Jackie Earle Haley, Patrick Wilson, Malin Ackerman, Billy Crudup, Jeffery Dean Morgan and Matthew Goode.
Adapted from comic laureate Alan Moore’s landmark miniseries, the events that transpire after a superhero is murdered in an alternate universe circa 1985 lead a band of once famed costumed avengers—now outlaws—to solve the mystery. However this is no mere murder, regardless of the victim. There are far more sinister forces at work shadowing this mystery, and very little of it has to do with some dead guy wearing a costume. And a smiley face button.
When I was a pup, I picked up the first ish of Watchmen. Didn’t get it. I guess I was not the target audience. Sold the thing for five bucks. This was 1986 dollars. I was too young to know the oys and joys of beer, drugs and sex. I guess I was a wastrel when it came to comics as well. Who’s the latest X-Man? What’s Spidey up to? What’s sex? They do what? To each other? Eewww.
Ha. Since then, I’ve grown up. Sort of. Through waste and disgrace I now have all 12 issues of Watchmen hermetically sealed in a binder somewhere. First issues. Ugh, the geekiness of it all. Am I boasting? F*ck yeah I am.
So when the whirling dervish that is Zack Snyder got the green light to tackle a full-flung take on the mini-series (which had been languishing in production hell for lifetimes) and plaster it to the silver screen, a million comic geeks over were harping about either two things: this had better work or this ain’t gonna work.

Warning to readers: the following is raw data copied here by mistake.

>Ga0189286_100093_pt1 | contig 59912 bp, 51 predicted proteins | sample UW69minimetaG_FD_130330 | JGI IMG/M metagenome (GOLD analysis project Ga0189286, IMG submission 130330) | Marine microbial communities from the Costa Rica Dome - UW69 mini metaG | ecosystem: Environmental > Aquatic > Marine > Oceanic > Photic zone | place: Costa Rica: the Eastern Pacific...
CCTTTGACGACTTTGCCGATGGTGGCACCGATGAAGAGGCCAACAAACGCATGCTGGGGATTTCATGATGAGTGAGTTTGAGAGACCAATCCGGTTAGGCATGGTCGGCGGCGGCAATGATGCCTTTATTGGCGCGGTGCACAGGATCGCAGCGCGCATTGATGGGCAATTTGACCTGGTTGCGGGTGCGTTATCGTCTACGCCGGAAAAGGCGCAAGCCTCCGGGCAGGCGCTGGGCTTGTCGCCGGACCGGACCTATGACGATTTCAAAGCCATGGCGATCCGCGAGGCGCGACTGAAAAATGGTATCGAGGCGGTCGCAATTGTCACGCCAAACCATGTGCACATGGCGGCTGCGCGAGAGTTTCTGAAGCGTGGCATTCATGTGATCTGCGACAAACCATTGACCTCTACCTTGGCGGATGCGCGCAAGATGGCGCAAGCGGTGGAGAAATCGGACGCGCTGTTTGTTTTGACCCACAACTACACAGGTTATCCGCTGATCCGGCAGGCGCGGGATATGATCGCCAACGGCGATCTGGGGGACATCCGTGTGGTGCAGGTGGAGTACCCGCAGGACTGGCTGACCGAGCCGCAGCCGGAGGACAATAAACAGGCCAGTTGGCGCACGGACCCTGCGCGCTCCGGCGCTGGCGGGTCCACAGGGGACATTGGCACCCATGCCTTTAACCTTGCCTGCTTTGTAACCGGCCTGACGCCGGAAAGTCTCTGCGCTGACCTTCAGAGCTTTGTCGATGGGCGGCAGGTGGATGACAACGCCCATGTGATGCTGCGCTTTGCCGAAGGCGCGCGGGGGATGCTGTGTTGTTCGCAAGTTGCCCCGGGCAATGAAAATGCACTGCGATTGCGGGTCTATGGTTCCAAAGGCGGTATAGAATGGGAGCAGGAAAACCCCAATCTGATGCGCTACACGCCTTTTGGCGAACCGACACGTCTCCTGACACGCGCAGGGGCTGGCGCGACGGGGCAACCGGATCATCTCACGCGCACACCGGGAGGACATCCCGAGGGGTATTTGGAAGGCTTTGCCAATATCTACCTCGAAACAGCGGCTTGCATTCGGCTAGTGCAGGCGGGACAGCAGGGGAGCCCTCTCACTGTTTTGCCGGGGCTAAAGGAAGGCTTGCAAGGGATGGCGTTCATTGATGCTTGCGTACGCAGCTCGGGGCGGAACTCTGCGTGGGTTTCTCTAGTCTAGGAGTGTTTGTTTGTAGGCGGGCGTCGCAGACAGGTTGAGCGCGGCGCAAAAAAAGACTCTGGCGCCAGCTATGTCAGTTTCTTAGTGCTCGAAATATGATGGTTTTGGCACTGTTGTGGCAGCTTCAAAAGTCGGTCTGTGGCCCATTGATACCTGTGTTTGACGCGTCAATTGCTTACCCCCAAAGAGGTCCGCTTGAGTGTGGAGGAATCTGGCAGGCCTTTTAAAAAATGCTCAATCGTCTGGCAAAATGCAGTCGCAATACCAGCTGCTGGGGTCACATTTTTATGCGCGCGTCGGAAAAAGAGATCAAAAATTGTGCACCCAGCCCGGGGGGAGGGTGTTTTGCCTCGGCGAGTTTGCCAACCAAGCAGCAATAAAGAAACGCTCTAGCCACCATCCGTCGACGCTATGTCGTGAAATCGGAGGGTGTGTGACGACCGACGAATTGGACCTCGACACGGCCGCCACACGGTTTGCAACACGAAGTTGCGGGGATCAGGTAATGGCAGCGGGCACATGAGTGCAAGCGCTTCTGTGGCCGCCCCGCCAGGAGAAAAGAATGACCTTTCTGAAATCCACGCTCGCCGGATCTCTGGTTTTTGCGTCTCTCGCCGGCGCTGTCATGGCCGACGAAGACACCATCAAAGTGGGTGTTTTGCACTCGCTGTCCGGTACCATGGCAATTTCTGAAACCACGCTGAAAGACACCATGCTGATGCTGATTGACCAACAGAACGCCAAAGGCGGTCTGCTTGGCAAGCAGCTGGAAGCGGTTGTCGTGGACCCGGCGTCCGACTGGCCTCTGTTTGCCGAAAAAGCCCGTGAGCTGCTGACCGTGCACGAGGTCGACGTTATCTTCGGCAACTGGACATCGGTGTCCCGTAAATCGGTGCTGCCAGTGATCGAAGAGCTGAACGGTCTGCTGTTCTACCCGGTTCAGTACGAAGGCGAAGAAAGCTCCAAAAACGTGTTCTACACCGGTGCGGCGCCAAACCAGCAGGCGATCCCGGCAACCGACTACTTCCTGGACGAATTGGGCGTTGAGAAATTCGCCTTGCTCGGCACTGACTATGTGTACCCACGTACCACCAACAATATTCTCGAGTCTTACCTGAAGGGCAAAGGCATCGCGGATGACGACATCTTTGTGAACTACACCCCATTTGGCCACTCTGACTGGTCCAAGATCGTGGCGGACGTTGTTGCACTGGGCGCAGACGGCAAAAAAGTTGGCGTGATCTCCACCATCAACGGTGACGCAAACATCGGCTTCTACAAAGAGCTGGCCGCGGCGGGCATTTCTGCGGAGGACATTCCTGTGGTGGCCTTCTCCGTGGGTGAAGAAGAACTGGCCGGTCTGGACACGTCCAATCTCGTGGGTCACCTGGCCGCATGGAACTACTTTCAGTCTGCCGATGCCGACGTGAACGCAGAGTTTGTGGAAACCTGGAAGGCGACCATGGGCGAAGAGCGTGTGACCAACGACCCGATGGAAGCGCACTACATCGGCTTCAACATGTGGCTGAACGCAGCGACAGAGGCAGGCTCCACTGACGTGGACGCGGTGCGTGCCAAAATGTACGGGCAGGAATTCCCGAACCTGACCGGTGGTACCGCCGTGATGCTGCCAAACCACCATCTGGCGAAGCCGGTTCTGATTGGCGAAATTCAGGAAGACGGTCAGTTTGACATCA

And here I am to declare the results in a sober, reserved geeky mindset. Keep in mind, I’ve been a movie nut well before there were ever comic book movies…
It’s 1985. But not a 1985 that you’ve ever known, and this most likely is a good thing. Superheroics, once the bread and butter of America’s elite crime fighting policy, are outlawed. Any costumed avenger that didn’t want to end up rotting in some federal prison somewhere hung up their capes and aliases and joined respectable society. Now it’s just sad normalcy for the once burgeoning superhero community.
Except for one outlaw. Slinking in the shadows, on the trial of a murderer. One who killed another “cape.” He investigates the crime scene, gathers clues and shakes up the underworld for scuttlebutt.
He calls himself Rorschach (Haley). And he is a very dangerous man.